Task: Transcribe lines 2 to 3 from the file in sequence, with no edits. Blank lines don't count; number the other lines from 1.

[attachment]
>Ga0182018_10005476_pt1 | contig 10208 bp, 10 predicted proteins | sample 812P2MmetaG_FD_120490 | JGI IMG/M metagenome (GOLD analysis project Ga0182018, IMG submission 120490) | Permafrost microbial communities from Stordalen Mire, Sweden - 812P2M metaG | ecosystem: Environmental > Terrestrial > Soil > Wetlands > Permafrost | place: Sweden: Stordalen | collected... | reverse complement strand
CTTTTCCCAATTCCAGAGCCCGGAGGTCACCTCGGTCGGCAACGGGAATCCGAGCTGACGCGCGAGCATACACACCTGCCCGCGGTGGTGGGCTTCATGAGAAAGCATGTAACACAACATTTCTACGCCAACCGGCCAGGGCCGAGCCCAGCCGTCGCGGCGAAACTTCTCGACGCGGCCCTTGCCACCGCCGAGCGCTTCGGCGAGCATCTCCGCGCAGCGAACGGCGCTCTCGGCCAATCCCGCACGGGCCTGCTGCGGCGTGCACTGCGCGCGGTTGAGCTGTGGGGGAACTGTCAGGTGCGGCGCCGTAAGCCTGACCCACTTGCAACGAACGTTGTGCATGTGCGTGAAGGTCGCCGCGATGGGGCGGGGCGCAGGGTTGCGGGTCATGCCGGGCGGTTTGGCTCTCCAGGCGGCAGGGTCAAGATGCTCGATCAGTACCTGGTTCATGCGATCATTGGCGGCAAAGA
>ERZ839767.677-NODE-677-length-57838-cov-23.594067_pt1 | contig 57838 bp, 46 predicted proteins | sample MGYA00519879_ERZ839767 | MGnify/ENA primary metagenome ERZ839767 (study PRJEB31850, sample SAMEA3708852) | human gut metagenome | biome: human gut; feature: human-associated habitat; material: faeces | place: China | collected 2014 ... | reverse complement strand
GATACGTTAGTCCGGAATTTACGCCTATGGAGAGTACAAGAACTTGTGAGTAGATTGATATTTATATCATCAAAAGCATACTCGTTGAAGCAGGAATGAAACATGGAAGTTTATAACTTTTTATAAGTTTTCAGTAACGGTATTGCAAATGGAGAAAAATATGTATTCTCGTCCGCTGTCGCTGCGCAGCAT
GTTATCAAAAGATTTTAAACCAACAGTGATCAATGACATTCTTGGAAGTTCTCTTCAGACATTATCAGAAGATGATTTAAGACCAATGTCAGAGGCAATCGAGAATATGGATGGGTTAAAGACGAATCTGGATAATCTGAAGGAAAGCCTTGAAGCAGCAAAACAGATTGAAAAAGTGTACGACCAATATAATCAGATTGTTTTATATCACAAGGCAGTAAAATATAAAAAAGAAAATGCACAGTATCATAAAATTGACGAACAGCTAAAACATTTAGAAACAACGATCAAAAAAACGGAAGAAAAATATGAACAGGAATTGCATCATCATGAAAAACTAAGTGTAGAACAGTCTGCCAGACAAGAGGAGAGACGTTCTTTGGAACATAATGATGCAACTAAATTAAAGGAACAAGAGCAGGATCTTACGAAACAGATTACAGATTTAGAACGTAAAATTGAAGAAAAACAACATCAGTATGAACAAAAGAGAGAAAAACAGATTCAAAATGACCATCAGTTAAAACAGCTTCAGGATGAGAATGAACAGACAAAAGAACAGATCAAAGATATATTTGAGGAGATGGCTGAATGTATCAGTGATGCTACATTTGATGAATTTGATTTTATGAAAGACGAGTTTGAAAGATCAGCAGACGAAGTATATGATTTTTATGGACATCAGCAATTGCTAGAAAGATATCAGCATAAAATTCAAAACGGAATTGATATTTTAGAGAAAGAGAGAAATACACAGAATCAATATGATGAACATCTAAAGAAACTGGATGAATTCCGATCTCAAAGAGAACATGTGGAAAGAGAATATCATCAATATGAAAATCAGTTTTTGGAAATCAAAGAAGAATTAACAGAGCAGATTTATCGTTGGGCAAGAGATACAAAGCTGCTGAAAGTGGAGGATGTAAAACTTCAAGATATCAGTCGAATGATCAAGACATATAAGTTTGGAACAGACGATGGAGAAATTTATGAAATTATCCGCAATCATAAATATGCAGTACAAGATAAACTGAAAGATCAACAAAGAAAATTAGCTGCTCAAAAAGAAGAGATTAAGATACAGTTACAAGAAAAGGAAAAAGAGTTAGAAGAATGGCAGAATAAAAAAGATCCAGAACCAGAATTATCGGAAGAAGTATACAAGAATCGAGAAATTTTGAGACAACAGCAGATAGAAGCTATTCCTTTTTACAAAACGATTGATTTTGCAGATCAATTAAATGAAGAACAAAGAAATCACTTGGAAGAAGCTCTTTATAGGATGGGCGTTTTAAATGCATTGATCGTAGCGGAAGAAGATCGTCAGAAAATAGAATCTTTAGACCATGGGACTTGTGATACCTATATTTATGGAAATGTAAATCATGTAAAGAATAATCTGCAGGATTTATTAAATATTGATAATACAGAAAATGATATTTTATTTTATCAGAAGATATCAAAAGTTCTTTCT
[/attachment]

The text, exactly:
CTTTTCCCAATTCCAGAGCCCGGAGGTCACCTCGGTCGGCAACGGGAATCCGAGCTGACGCGCGAGCATACACACCTGCCCGCGGTGGTGGGCTTCATGAGAAAGCATGTAACACAACATTTCTACGCCAACCGGCCAGGGCCGAGCCCAGCCGTCGCGGCGAAACTTCTCGACGCGGCCCTTGCCACCGCCGAGCGCTTCGGCGAGCATCTCCGCGCAGCGAACGGCGCTCTCGGCCAATCCCGCACGGGCCTGCTGCGGCGTGCACTGCGCGCGGTTGAGCTGTGGGGGAACTGTCAGGTGCGGCGCCGTAAGCCTGACCCACTTGCAACGAACGTTGTGCATGTGCGTGAAGGTCGCCGCGATGGGGCGGGGCGCAGGGTTGCGGGTCATGCCGGGCGGTTTGGCTCTCCAGGCGGCAGGGTCAAGATGCTCGATCAGTACCTGGTTCATGCGATCATTGGCGGCAAAGA
>ERZ839767.677-NODE-677-length-57838-cov-23.594067_pt1 | contig 57838 bp, 46 predicted proteins | sample MGYA00519879_ERZ839767 | MGnify/ENA primary metagenome ERZ839767 (study PRJEB31850, sample SAMEA3708852) | human gut metagenome | biome: human gut; feature: human-associated habitat; material: faeces | place: China | collected 2014 ... | reverse complement strand